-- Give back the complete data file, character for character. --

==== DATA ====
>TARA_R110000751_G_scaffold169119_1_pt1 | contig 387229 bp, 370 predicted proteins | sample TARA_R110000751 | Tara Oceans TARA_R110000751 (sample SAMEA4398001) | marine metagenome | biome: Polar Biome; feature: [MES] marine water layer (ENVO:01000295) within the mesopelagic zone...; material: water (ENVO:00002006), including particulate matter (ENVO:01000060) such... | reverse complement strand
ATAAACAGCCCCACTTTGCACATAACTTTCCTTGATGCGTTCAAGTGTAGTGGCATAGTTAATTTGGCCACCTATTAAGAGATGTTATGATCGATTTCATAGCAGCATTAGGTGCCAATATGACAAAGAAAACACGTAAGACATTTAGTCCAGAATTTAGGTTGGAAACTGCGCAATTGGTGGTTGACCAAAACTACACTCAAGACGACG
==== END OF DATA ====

>TARA_R110000751_G_scaffold169119_1_pt1 | contig 387229 bp, 370 predicted proteins | sample TARA_R110000751 | Tara Oceans TARA_R110000751 (sample SAMEA4398001) | marine metagenome | biome: Polar Biome; feature: [MES] marine water layer (ENVO:01000295) within the mesopelagic zone...; material: water (ENVO:00002006), including particulate matter (ENVO:01000060) such... | reverse complement strand
ATAAACAGCCCCACTTTGCACATAACTTTCCTTGATGCGTTCAAGTGTAGTGGCATAGTTAATTTGGCCACCTATTAAGAGATGTTATGATCGATTTCATAGCAGCATTAGGTGCCAATATGACAAAGAAAACACGTAAGACATTTAGTCCAGAATTTAGGTTGGAAACTGCGCAATTGGTGGTTGACCAAAACTACACTCAAGACGACG